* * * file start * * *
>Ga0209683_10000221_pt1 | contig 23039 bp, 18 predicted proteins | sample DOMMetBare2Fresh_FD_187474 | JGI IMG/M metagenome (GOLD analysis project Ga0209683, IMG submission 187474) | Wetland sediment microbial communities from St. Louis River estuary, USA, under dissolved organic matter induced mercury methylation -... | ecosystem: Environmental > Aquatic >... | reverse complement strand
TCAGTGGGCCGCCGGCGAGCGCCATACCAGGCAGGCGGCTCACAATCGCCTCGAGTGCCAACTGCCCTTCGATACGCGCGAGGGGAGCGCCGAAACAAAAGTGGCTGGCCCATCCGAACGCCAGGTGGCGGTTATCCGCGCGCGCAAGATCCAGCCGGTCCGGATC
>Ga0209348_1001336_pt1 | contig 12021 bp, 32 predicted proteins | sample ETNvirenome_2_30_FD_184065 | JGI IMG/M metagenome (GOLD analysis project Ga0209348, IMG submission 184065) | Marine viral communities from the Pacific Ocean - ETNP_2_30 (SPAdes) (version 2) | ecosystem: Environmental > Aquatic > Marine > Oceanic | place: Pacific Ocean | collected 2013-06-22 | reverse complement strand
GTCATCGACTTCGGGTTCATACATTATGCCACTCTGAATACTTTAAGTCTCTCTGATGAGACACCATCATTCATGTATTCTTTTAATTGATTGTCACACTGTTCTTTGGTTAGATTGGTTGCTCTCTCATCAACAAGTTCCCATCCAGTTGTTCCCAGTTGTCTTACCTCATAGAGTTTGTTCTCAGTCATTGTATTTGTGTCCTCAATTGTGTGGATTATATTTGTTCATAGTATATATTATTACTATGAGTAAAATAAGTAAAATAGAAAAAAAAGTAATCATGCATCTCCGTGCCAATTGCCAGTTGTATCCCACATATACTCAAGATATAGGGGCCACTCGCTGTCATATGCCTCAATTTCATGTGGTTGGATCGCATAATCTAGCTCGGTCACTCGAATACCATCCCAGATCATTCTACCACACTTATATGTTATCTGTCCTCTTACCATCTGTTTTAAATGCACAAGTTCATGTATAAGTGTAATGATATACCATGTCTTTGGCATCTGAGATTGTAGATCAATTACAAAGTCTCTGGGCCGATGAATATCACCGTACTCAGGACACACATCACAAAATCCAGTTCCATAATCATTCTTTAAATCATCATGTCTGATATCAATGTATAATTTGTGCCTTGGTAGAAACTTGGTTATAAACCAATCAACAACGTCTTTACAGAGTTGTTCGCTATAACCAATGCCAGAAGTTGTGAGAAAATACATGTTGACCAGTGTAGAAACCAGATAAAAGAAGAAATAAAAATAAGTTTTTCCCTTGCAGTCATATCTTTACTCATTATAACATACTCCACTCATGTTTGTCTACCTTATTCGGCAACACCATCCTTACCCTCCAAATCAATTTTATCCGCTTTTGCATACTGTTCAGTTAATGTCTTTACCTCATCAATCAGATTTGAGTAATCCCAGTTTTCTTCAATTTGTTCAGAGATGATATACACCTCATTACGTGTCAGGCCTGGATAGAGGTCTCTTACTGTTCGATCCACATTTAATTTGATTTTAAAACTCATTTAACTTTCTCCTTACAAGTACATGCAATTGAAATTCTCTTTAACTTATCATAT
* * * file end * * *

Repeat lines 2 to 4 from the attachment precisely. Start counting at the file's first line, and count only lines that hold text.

TCAGTGGGCCGCCGGCGAGCGCCATACCAGGCAGGCGGCTCACAATCGCCTCGAGTGCCAACTGCCCTTCGATACGCGCGAGGGGAGCGCCGAAACAAAAGTGGCTGGCCCATCCGAACGCCAGGTGGCGGTTATCCGCGCGCGCAAGATCCAGCCGGTCCGGATC
>Ga0209348_1001336_pt1 | contig 12021 bp, 32 predicted proteins | sample ETNvirenome_2_30_FD_184065 | JGI IMG/M metagenome (GOLD analysis project Ga0209348, IMG submission 184065) | Marine viral communities from the Pacific Ocean - ETNP_2_30 (SPAdes) (version 2) | ecosystem: Environmental > Aquatic > Marine > Oceanic | place: Pacific Ocean | collected 2013-06-22 | reverse complement strand
GTCATCGACTTCGGGTTCATACATTATGCCACTCTGAATACTTTAAGTCTCTCTGATGAGACACCATCATTCATGTATTCTTTTAATTGATTGTCACACTGTTCTTTGGTTAGATTGGTTGCTCTCTCATCAACAAGTTCCCATCCAGTTGTTCCCAGTTGTCTTACCTCATAGAGTTTGTTCTCAGTCATTGTATTTGTGTCCTCAATTGTGTGGATTATATTTGTTCATAGTATATATTATTACTATGAGTAAAATAAGTAAAATAGAAAAAAAAGTAATCATGCATCTCCGTGCCAATTGCCAGTTGTATCCCACATATACTCAAGATATAGGGGCCACTCGCTGTCATATGCCTCAATTTCATGTGGTTGGATCGCATAATCTAGCTCGGTCACTCGAATACCATCCCAGATCATTCTACCACACTTATATGTTATCTGTCCTCTTACCATCTGTTTTAAATGCACAAGTTCATGTATAAGTGTAATGATATACCATGTCTTTGGCATCTGAGATTGTAGATCAATTACAAAGTCTCTGGGCCGATGAATATCACCGTACTCAGGACACACATCACAAAATCCAGTTCCATAATCATTCTTTAAATCATCATGTCTGATATCAATGTATAATTTGTGCCTTGGTAGAAACTTGGTTATAAACCAATCAACAACGTCTTTACAGAGTTGTTCGCTATAACCAATGCCAGAAGTTGTGAGAAAATACATGTTGACCAGTGTAGAAACCAGATAAAAGAAGAAATAAAAATAAGTTTTTCCCTTGCAGTCATATCTTTACTCATTATAACATACTCCACTCATGTTTGTCTACCTTATTCGGCAACACCATCCTTACCCTCCAAATCAATTTTATCCGCTTTTGCATACTGTTCAGTTAATGTCTTTACCTCATCAATCAGATTTGAGTAATCCCAGTTTTCTTCAATTTGTTCAGAGATGATATACACCTCATTACGTGTCAGGCCTGGATAGAGGTCTCTTACTGTTCGATCCACATTTAATTTGATTTTAAAACTCATTTAACTTTCTCCTTACAAGTACATGCAATTGAAATTCTCTTTAACTTATCATAT